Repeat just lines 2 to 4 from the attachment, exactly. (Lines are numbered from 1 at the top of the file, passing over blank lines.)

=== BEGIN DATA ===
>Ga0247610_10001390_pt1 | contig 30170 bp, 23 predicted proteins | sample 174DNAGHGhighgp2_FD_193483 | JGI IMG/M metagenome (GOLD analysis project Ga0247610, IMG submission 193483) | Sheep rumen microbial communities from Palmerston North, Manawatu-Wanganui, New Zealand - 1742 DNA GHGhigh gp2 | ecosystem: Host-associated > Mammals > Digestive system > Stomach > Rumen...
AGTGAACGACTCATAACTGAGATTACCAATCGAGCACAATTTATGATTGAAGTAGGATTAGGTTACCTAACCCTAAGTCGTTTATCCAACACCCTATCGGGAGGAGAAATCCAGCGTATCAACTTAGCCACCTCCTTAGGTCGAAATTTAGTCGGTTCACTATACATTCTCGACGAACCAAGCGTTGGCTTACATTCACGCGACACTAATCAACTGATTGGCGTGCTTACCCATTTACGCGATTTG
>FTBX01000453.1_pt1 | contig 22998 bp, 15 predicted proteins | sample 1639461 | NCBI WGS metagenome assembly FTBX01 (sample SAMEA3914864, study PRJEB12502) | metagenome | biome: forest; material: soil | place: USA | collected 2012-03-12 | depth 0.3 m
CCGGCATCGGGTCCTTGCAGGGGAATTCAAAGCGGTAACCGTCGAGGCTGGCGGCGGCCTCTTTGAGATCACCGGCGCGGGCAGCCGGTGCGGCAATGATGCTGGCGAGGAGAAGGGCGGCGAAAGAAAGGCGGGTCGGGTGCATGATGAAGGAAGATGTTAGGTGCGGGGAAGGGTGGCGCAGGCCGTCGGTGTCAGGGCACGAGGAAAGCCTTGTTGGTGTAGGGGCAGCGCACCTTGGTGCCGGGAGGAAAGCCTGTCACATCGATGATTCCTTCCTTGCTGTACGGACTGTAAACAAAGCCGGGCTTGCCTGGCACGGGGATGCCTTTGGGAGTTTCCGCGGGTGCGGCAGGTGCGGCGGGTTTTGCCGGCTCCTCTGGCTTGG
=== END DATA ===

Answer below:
AGTGAACGACTCATAACTGAGATTACCAATCGAGCACAATTTATGATTGAAGTAGGATTAGGTTACCTAACCCTAAGTCGTTTATCCAACACCCTATCGGGAGGAGAAATCCAGCGTATCAACTTAGCCACCTCCTTAGGTCGAAATTTAGTCGGTTCACTATACATTCTCGACGAACCAAGCGTTGGCTTACATTCACGCGACACTAATCAACTGATTGGCGTGCTTACCCATTTACGCGATTTG
>FTBX01000453.1_pt1 | contig 22998 bp, 15 predicted proteins | sample 1639461 | NCBI WGS metagenome assembly FTBX01 (sample SAMEA3914864, study PRJEB12502) | metagenome | biome: forest; material: soil | place: USA | collected 2012-03-12 | depth 0.3 m
CCGGCATCGGGTCCTTGCAGGGGAATTCAAAGCGGTAACCGTCGAGGCTGGCGGCGGCCTCTTTGAGATCACCGGCGCGGGCAGCCGGTGCGGCAATGATGCTGGCGAGGAGAAGGGCGGCGAAAGAAAGGCGGGTCGGGTGCATGATGAAGGAAGATGTTAGGTGCGGGGAAGGGTGGCGCAGGCCGTCGGTGTCAGGGCACGAGGAAAGCCTTGTTGGTGTAGGGGCAGCGCACCTTGGTGCCGGGAGGAAAGCCTGTCACATCGATGATTCCTTCCTTGCTGTACGGACTGTAAACAAAGCCGGGCTTGCCTGGCACGGGGATGCCTTTGGGAGTTTCCGCGGGTGCGGCAGGTGCGGCGGGTTTTGCCGGCTCCTCTGGCTTGG